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|'Domestic Violence and International Law' argues that certain forms of domestic violence are a violation of international human rights law. The argument is based on the international law principle that, where a state fails to protect a vulnerable group of people from harm, whether perpetrated by the state or private actors, it has breached its obligations to protect against human rights violation. This book provides a comprehensive legal analysis for why a state should be accountable in international law for allowing women to suffer extreme forms of domestic violence and how this can help individual victims. It is irrelevant that the violence is perpetrated by individuals and t state actors such as soldiers or the police. The state's breach of its responsibility is in its failure to act effectively in domestic violence cases, and in its silent endorsement of the violence, it becomes complicit. The book seeks to reformulate academic and political debate on domestic violence and the responsibility of states under international law. It is based on empirical data combined with an honest assessment of whether or t domestic violence is recognised by the international community as a human rights violation. Domestic Violence in International Law [...] provides an original, provocative, and much needed legal framework for the coherent development of a rm against domestic violence in international human rights law...Dr Meyersfeld has developed a thoroughgoing analysis that asks and answers the most difficult questions often neglected by academics, lawyers and activists who dismiss the possibility that systemic violence against women could violate international law...Most fundamentally, this book is memorable for the hope and optimism it expresses about the transformative possibilities of international law. For without compromising such intensely human values as privacy, automy and cultural identity, Dr. Meyersfeld moves her reader with an abiding conviction: that international law, fueled with the power of transnational actors, can propel public actors to protect abused and vulnerable people in their most private worlds. From the Foreword by Harold Koh, The Legal Adviser, United States Department of State (2009-).|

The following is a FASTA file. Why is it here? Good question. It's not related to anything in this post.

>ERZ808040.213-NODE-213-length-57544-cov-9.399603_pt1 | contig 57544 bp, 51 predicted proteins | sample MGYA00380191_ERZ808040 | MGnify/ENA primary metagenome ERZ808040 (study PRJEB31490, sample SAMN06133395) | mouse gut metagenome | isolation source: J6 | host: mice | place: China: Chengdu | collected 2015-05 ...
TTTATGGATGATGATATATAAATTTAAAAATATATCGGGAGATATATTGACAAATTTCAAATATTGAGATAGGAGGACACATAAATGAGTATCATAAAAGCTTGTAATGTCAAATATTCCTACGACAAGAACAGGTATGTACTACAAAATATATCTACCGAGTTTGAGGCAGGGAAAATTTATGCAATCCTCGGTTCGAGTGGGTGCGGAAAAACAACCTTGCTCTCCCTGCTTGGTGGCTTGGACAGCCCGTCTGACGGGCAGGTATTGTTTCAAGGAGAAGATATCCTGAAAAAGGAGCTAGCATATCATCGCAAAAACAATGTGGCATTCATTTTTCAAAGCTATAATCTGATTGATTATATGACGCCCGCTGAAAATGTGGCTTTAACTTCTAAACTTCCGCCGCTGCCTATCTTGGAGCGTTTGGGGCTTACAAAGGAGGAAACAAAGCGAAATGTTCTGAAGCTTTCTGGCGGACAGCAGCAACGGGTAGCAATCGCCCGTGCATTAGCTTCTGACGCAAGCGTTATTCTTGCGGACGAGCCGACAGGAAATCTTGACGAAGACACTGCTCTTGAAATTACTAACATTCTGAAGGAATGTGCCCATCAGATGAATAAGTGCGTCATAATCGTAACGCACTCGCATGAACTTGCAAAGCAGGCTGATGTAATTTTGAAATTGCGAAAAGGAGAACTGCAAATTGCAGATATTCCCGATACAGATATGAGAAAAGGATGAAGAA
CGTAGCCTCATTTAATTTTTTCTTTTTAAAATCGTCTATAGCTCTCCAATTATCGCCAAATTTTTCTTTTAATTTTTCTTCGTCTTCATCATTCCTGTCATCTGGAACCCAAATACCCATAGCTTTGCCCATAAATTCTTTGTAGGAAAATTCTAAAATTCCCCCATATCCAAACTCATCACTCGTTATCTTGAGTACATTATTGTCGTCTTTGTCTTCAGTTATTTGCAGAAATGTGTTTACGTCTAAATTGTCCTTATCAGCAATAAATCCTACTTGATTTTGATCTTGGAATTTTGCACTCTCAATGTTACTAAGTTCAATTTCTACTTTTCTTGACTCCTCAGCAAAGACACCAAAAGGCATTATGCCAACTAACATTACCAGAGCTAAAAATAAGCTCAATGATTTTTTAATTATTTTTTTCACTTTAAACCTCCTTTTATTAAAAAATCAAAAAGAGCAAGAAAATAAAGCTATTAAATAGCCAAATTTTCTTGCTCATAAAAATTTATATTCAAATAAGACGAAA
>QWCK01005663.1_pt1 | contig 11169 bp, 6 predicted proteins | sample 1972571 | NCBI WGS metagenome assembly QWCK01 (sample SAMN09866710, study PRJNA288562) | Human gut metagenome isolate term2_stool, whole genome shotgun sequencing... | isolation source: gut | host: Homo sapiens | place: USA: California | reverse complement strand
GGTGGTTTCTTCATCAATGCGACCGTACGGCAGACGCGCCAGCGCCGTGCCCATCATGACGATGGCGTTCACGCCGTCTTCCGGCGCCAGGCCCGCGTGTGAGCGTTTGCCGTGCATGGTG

|Publisher||Bloomsbury Publishing PLC|
|Date of Publication||14/03/2012|
|Subject||International Law: Professional|
|Place of Publication||Oxford|
|Country of Publication||United Kingdom|